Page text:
How to force rMBP to keep Iris Pro instead of 750M when using Photoshop?

Discussion in 'MacBook Pro' started by fs454, Nov 12, 2013.

  1. fs454 macrumors 65816

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    #1
    Hey guys,

    I'd normally search but it's currently down, I'm trying to not have the dedicated GPU turn on pretty much at all while I'm on battery, but I enough random work in Photoshop that I have it open more often than not. I've noticed, however, that whenever PS is running, I seem to get like, 2-3 hours of battery life no matter if I'm using it or not and I'm thinking its the dGPU being enabled (which it is, about this mac shows Iris Pro with PS not running and 750M with PS running and idling).


    I remember it being talked about before, but what's the tweak I can run to force the onboard graphics to stay active instead, and does it work with the Haswell models? I'm about to board a plane tomorrow for a family emergency across the country and need to finish up the work that I'm going to be displaced for while on the plane - 2-3 hours won't cut it for battery life.


    Thanks in advance.
     
  2. bravo.ftwftw macrumors member

    bravo.ftwftw

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    #2
    Unfortunately you can't force. I have tried to turn dGPU off using gfx to disable dGPU. It wouldn't let me.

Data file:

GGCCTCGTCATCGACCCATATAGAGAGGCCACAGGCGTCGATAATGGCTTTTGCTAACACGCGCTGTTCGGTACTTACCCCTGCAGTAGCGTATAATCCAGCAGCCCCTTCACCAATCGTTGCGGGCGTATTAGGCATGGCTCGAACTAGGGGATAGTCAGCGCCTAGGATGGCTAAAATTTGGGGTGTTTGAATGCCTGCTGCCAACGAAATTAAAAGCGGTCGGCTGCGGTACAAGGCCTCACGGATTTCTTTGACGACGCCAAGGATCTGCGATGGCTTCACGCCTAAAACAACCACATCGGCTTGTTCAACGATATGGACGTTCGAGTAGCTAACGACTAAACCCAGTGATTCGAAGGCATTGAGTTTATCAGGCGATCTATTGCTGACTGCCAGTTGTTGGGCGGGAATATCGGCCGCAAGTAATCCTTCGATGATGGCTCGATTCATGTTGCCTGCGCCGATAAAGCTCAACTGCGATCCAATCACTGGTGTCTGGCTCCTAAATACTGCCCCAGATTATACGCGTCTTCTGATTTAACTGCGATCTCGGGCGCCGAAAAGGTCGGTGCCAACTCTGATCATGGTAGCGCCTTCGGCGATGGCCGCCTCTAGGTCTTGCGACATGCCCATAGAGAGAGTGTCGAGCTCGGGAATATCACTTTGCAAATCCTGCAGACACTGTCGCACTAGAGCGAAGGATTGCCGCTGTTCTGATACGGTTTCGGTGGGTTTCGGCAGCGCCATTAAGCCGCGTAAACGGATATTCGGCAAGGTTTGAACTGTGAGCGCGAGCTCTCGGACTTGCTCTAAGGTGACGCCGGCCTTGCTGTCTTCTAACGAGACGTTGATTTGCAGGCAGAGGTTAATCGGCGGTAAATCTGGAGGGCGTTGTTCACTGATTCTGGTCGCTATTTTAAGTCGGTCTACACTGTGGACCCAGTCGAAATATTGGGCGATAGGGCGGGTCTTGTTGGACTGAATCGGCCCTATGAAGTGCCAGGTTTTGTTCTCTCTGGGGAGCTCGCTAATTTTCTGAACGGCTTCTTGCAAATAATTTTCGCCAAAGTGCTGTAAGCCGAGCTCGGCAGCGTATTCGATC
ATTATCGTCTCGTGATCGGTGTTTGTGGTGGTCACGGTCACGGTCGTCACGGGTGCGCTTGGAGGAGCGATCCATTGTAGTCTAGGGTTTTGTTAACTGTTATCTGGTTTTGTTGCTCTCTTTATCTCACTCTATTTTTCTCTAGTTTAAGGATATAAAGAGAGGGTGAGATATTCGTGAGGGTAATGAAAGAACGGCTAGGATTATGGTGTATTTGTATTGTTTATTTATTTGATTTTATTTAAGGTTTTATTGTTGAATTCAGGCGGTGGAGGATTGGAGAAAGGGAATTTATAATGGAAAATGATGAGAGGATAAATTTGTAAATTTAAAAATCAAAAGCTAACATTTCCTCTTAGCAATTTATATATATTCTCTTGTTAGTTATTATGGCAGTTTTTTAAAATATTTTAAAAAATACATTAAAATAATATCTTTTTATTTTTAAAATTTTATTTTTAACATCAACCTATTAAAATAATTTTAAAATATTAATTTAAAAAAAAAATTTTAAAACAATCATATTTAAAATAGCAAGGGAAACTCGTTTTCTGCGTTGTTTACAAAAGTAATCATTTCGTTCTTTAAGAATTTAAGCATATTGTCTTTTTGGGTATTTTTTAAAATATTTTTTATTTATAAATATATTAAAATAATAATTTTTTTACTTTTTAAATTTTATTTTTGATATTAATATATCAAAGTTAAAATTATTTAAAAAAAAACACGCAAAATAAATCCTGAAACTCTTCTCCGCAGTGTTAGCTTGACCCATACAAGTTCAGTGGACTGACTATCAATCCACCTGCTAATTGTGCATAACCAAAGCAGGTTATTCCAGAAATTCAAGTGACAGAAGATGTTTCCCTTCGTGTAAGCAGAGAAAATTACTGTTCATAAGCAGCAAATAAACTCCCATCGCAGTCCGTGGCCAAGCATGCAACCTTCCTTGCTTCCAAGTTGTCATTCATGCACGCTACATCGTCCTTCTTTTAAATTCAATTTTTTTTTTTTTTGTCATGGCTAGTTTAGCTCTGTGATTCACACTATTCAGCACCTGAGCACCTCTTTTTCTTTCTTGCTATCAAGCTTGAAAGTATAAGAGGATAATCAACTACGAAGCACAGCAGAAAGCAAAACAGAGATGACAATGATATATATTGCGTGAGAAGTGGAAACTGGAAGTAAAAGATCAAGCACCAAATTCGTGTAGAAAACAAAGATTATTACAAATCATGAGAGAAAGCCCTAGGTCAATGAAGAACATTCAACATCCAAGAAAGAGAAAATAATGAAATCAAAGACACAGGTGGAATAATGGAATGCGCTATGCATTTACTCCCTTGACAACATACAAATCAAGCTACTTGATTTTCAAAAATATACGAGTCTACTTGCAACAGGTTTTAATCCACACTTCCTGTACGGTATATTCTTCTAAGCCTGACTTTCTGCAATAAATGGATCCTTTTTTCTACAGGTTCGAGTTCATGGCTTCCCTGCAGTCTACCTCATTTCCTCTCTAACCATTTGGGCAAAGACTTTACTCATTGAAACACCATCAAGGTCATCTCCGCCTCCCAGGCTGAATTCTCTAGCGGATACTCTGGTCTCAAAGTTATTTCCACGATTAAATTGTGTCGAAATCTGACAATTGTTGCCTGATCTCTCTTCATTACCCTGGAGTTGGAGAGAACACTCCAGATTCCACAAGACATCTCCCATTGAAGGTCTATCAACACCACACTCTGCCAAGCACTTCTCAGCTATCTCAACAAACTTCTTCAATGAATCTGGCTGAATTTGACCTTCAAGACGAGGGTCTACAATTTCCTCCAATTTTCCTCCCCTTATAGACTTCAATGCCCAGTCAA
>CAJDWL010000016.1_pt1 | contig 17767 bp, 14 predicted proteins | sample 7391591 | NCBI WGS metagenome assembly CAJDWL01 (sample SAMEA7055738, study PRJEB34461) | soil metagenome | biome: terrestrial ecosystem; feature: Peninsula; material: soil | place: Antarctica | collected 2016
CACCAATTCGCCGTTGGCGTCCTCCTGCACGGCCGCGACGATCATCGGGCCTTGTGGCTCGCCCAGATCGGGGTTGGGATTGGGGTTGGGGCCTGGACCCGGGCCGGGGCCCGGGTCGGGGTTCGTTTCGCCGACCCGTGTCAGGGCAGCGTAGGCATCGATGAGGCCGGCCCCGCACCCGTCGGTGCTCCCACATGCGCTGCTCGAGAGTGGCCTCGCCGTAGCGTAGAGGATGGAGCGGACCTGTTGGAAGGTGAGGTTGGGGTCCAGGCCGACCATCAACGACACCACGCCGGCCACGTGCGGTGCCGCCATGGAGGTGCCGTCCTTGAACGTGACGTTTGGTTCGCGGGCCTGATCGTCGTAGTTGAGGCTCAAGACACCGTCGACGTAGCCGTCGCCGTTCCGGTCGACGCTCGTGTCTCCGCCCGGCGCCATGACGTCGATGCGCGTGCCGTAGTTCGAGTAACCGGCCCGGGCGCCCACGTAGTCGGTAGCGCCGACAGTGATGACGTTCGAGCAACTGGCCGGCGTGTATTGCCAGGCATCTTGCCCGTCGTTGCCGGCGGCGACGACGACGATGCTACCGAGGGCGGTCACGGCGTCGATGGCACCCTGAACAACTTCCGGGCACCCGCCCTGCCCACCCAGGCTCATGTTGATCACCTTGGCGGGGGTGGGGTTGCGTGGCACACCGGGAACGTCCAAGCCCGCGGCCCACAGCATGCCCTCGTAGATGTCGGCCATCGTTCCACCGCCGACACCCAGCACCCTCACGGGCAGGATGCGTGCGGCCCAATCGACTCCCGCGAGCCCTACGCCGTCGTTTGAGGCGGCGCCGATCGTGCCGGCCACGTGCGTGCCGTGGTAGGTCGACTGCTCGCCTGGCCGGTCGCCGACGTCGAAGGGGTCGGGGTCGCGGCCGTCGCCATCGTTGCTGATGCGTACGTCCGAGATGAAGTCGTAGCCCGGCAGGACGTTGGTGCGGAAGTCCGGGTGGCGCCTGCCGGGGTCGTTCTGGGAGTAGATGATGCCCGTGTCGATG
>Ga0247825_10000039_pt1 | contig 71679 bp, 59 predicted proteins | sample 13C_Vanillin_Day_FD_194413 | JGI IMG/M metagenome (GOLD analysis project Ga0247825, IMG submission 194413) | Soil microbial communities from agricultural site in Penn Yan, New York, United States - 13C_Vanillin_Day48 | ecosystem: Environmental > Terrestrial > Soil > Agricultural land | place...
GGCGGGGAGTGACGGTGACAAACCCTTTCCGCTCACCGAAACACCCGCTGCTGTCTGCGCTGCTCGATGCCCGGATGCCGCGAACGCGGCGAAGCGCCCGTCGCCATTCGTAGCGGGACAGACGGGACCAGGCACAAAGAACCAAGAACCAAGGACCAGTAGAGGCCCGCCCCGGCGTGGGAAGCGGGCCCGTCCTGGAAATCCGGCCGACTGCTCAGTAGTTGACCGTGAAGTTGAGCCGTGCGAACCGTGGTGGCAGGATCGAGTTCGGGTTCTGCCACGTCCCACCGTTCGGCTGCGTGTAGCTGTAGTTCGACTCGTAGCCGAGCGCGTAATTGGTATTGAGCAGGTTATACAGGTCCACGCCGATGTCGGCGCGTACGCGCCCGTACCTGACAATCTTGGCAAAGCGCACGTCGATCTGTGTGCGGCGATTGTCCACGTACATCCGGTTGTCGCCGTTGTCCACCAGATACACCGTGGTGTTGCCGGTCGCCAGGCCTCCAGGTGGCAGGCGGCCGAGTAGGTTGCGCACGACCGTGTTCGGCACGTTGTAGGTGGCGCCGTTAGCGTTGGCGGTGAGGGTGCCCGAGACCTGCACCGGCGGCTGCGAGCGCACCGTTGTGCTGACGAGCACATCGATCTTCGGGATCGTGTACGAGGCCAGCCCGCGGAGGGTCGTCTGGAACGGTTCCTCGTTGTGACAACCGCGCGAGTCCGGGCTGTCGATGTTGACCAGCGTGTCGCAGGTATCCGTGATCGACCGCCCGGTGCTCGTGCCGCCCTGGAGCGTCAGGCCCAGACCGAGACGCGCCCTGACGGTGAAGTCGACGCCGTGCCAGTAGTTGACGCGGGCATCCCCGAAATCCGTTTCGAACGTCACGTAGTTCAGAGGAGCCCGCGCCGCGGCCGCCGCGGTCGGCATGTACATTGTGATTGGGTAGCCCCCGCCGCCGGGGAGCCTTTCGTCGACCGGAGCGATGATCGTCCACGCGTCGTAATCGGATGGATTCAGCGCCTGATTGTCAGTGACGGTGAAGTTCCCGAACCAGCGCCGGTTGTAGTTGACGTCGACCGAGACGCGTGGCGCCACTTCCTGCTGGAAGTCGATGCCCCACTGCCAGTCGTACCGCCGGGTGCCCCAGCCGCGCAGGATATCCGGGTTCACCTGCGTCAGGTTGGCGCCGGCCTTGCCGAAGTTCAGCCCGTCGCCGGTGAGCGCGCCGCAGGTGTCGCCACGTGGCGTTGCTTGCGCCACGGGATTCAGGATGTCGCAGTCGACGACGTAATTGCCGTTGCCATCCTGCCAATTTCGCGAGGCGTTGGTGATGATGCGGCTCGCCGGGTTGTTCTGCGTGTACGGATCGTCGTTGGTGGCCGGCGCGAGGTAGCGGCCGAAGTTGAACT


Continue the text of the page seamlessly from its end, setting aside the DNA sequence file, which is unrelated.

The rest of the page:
3. nealh macrumors 6502

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  4. fs454 thread starter macrumors 65816

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    #4
    Seriously? I wonder if it will happen at some point with an update - what was the utility called?


    That's nearly a deal breaker for me and unfortunately I'm beyond the 14-day return window. I aaaaalways build/buy the most specced out computer I can because I do a wide range of tasks (After Effects, Premiere, gaming, some light 3D modeling are my heaviest) but if I can't run even Photoshop without the battery life dropping by two thirds, I'd rather have the Iris Pro-only model. Battery life is huge for me - I wish the 13" Air would get a Retina display already.


    What happens if I uncheck "Automatic graphics switching" in energy saver? does it just force dGPU all the time?
     
  5. bravo.ftwftw macrumors member

    bravo.ftwftw

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    #5
    Call Apple Customer Service and see what they can do. Tell them you misplaced the return label.
     
  6. Blue Sun macrumors 6502a

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    #6
    Download gfxCardStatus, close ALL applications. Then using gfxCardStatus, force the Integrated GPU. Then open PS or any other application. The dGPU will remain unengaged.